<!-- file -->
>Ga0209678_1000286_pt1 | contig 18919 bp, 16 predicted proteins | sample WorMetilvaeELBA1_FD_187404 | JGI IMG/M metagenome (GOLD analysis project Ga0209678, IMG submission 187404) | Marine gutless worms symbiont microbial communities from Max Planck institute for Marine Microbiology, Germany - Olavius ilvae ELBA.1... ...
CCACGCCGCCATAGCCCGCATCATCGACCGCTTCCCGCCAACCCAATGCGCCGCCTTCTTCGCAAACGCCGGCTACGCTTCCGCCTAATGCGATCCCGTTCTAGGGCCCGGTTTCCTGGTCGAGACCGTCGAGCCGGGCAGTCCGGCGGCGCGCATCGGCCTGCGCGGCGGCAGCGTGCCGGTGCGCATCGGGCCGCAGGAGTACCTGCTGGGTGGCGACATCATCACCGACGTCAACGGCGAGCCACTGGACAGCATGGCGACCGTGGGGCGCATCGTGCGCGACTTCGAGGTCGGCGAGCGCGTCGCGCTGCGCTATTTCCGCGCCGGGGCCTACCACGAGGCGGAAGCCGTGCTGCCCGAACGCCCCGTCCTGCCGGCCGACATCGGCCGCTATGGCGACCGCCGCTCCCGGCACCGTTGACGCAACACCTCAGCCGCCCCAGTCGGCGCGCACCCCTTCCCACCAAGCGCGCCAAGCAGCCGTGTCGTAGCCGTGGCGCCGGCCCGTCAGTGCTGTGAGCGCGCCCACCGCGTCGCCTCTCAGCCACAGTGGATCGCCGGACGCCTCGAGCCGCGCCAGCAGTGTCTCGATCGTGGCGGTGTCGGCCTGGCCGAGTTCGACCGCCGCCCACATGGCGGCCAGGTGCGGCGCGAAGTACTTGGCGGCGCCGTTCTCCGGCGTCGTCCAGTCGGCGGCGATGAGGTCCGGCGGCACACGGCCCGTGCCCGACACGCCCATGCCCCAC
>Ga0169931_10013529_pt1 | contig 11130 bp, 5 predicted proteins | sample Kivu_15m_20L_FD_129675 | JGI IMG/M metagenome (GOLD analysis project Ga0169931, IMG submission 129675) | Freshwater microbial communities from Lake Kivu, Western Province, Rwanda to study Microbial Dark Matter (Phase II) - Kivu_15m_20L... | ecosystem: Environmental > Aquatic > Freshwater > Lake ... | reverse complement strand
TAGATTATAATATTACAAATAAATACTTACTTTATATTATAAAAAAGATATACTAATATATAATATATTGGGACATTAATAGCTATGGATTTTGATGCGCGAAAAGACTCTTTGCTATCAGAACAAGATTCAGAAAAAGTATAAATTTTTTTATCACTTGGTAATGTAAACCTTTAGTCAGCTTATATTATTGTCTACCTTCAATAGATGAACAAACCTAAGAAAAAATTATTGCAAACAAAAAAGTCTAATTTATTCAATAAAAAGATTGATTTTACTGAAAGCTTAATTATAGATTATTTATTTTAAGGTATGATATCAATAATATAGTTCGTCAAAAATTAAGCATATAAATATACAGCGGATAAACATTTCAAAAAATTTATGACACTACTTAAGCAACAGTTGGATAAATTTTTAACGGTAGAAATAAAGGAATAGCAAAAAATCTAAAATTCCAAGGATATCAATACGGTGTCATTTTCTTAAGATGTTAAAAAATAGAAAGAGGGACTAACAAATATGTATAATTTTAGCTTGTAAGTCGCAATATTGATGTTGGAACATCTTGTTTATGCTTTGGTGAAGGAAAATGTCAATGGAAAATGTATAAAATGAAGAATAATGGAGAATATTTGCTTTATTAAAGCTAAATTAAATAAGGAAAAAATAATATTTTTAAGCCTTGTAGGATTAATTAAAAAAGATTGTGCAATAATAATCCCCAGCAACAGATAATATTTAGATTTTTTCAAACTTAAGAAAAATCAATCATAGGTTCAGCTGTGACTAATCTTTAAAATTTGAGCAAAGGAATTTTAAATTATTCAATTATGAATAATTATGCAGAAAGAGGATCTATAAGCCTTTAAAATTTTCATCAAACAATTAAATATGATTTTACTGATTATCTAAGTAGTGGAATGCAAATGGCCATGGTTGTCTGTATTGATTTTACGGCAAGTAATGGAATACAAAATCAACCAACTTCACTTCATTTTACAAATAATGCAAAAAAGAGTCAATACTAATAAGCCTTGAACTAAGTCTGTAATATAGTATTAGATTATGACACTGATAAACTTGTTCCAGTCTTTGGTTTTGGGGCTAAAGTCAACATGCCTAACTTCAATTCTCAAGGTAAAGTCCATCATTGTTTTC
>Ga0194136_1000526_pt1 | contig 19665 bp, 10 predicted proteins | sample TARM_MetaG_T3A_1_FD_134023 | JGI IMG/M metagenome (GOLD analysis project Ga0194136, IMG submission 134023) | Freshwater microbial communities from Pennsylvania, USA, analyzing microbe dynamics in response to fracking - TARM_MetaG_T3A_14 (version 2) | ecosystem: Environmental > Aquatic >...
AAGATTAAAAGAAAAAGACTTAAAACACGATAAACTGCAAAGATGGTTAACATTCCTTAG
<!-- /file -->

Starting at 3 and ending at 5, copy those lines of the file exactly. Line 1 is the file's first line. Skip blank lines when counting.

>Ga0169931_10013529_pt1 | contig 11130 bp, 5 predicted proteins | sample Kivu_15m_20L_FD_129675 | JGI IMG/M metagenome (GOLD analysis project Ga0169931, IMG submission 129675) | Freshwater microbial communities from Lake Kivu, Western Province, Rwanda to study Microbial Dark Matter (Phase II) - Kivu_15m_20L... | ecosystem: Environmental > Aquatic > Freshwater > Lake ... | reverse complement strand
TAGATTATAATATTACAAATAAATACTTACTTTATATTATAAAAAAGATATACTAATATATAATATATTGGGACATTAATAGCTATGGATTTTGATGCGCGAAAAGACTCTTTGCTATCAGAACAAGATTCAGAAAAAGTATAAATTTTTTTATCACTTGGTAATGTAAACCTTTAGTCAGCTTATATTATTGTCTACCTTCAATAGATGAACAAACCTAAGAAAAAATTATTGCAAACAAAAAAGTCTAATTTATTCAATAAAAAGATTGATTTTACTGAAAGCTTAATTATAGATTATTTATTTTAAGGTATGATATCAATAATATAGTTCGTCAAAAATTAAGCATATAAATATACAGCGGATAAACATTTCAAAAAATTTATGACACTACTTAAGCAACAGTTGGATAAATTTTTAACGGTAGAAATAAAGGAATAGCAAAAAATCTAAAATTCCAAGGATATCAATACGGTGTCATTTTCTTAAGATGTTAAAAAATAGAAAGAGGGACTAACAAATATGTATAATTTTAGCTTGTAAGTCGCAATATTGATGTTGGAACATCTTGTTTATGCTTTGGTGAAGGAAAATGTCAATGGAAAATGTATAAAATGAAGAATAATGGAGAATATTTGCTTTATTAAAGCTAAATTAAATAAGGAAAAAATAATATTTTTAAGCCTTGTAGGATTAATTAAAAAAGATTGTGCAATAATAATCCCCAGCAACAGATAATATTTAGATTTTTTCAAACTTAAGAAAAATCAATCATAGGTTCAGCTGTGACTAATCTTTAAAATTTGAGCAAAGGAATTTTAAATTATTCAATTATGAATAATTATGCAGAAAGAGGATCTATAAGCCTTTAAAATTTTCATCAAACAATTAAATATGATTTTACTGATTATCTAAGTAGTGGAATGCAAATGGCCATGGTTGTCTGTATTGATTTTACGGCAAGTAATGGAATACAAAATCAACCAACTTCACTTCATTTTACAAATAATGCAAAAAAGAGTCAATACTAATAAGCCTTGAACTAAGTCTGTAATATAGTATTAGATTATGACACTGATAAACTTGTTCCAGTCTTTGGTTTTGGGGCTAAAGTCAACATGCCTAACTTCAATTCTCAAGGTAAAGTCCATCATTGTTTTC
>Ga0194136_1000526_pt1 | contig 19665 bp, 10 predicted proteins | sample TARM_MetaG_T3A_1_FD_134023 | JGI IMG/M metagenome (GOLD analysis project Ga0194136, IMG submission 134023) | Freshwater microbial communities from Pennsylvania, USA, analyzing microbe dynamics in response to fracking - TARM_MetaG_T3A_14 (version 2) | ecosystem: Environmental > Aquatic >...